After this convention, inevitably, some individuals who did not get their way will disengage from the process. (The same will likely happen with some all-or-nothing social conservatives). But the only way to actually influence the direction of policy in this country is to lean into the process, not lean out.
I want to see more Libertarians and more liberty-oriented policy ideas in our party. This convention saw the passage of policies supporting more competition in key sectors, and supporting the phasing out of corporate welfare. (Both of these had my support). These are less contentious and probably more substantial issues than supply management. But if supply management is your priority for the next convention, go for it. Start organizing now. Use the process. No one action or step is going to guarantee your success, but you owe it to your cause to put in the sustained effort necessary to get to where you want to go. And recognize that sincere conservatives are going to be organizing on the other side of the debate as well.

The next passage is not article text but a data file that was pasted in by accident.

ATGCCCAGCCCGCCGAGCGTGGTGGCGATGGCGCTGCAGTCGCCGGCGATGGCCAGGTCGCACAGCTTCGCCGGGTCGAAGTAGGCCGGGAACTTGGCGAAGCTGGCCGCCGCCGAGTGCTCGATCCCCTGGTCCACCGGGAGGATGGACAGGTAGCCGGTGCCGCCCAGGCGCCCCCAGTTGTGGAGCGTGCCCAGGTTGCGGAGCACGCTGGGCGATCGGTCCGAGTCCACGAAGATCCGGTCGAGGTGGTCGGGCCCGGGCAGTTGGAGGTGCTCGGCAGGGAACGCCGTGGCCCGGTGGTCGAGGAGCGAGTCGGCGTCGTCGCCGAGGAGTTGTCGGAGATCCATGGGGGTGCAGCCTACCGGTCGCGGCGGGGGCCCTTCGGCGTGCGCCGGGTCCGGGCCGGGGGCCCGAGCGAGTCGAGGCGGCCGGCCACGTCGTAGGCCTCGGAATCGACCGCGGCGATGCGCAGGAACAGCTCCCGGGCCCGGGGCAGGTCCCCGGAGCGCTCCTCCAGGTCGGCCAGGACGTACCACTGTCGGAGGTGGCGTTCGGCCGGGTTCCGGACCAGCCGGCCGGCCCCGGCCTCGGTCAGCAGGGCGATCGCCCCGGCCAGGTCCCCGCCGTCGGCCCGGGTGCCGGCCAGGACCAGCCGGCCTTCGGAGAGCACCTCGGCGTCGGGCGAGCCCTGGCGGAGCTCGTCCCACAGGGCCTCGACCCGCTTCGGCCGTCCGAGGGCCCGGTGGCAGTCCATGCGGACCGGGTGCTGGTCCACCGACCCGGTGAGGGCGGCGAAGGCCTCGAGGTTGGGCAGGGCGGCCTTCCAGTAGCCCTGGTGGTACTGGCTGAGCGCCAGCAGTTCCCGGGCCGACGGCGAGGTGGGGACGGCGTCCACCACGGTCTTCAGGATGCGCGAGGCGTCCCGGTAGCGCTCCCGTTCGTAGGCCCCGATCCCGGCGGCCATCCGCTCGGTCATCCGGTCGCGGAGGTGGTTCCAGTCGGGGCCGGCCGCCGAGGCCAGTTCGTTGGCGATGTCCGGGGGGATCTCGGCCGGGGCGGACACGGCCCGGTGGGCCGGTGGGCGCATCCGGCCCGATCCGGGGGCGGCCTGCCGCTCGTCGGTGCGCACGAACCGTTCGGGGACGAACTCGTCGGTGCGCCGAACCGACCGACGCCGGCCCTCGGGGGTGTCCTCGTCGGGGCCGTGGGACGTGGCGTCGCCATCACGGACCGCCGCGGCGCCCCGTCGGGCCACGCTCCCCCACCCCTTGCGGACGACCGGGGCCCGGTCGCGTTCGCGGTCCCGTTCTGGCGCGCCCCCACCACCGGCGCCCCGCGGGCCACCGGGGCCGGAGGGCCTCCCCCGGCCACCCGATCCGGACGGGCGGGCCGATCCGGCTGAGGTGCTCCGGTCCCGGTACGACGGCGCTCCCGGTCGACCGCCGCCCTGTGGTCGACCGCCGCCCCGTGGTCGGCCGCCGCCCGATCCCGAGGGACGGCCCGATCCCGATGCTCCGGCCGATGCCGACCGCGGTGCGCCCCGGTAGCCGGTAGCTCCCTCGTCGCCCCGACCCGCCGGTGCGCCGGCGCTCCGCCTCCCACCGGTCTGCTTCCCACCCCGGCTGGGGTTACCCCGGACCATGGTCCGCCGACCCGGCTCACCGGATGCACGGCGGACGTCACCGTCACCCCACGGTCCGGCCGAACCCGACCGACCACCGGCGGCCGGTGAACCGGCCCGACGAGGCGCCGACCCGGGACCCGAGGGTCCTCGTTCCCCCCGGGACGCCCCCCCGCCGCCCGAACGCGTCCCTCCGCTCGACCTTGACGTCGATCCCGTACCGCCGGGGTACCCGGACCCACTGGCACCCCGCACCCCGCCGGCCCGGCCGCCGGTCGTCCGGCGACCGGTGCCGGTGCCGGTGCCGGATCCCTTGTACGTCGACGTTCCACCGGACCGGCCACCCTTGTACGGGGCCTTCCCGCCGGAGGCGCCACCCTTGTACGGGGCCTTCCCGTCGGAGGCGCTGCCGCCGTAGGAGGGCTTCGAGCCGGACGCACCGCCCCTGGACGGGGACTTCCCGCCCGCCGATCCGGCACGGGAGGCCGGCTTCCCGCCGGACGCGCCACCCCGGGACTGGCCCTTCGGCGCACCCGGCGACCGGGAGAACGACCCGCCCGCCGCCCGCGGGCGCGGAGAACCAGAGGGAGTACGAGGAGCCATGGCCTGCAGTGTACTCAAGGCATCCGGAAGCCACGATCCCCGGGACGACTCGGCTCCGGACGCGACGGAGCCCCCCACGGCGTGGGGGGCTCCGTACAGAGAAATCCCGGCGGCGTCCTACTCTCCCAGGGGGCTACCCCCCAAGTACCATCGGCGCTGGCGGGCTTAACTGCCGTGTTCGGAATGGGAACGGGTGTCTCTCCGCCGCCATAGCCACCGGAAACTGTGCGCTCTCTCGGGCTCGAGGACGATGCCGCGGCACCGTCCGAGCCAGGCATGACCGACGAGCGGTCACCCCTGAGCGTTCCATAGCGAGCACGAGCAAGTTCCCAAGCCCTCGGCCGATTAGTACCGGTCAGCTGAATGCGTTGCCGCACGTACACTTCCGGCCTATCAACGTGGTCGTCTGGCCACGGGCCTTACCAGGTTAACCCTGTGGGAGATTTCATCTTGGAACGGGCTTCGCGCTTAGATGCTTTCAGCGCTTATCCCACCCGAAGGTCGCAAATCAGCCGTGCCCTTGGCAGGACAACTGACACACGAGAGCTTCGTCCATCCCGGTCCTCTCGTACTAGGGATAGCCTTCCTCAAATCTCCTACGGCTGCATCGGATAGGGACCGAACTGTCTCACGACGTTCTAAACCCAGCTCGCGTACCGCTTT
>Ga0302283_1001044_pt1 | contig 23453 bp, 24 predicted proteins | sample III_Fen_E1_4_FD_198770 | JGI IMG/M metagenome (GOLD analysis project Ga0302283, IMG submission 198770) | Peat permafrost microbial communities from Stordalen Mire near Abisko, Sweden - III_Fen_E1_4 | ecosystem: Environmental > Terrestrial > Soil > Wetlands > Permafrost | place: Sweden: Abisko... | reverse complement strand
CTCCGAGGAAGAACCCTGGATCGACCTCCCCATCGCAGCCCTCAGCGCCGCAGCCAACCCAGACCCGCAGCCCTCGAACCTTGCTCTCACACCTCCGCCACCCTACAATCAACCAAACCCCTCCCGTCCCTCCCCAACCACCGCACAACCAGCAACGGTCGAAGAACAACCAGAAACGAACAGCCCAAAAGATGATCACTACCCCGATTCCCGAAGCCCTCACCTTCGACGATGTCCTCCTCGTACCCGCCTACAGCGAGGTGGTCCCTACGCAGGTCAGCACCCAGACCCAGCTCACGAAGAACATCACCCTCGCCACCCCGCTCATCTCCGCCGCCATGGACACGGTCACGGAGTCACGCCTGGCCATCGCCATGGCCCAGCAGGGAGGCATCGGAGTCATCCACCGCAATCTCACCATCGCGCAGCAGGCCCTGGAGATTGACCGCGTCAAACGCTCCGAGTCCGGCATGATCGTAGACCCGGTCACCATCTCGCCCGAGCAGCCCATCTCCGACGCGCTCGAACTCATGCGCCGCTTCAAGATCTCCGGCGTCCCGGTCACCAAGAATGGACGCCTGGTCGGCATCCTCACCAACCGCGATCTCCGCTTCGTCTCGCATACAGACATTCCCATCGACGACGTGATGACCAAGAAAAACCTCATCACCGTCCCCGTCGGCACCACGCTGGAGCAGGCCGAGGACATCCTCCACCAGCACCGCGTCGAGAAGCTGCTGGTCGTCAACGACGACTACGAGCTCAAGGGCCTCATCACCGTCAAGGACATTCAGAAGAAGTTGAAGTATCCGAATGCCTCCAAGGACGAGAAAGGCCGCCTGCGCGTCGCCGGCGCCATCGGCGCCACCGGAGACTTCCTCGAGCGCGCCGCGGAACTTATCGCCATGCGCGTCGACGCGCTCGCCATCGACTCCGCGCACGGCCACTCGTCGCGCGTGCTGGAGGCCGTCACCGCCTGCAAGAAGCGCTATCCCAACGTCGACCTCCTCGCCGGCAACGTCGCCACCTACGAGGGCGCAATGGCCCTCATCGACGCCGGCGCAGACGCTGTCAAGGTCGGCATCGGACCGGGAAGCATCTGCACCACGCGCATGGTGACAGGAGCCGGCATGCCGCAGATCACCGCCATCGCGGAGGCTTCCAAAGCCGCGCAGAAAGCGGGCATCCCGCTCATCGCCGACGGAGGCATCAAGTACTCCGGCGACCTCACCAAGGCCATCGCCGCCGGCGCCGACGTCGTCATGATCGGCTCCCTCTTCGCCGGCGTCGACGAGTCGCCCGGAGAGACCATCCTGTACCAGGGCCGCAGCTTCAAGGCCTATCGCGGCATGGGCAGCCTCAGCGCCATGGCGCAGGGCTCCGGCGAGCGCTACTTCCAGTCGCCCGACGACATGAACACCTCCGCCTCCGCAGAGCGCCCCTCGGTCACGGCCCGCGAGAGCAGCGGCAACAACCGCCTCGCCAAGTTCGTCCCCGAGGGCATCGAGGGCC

I understand that conservatives from time to time are frustrated with “the party”. But you are “the party” – you have all the tools to work to change it. Those who leave the party behind will only make their ideological cohorts who stay less effective. And members of our party, unlike any fringe movement, have a history of being asked to govern the country from time to time. If you care about policy, then surely having a role in that is worth the effort.
Our party needs the thoughtful and engaged participation of Libertarians. It will be interesting to see what steps they choose to take ahead of the next policy convention.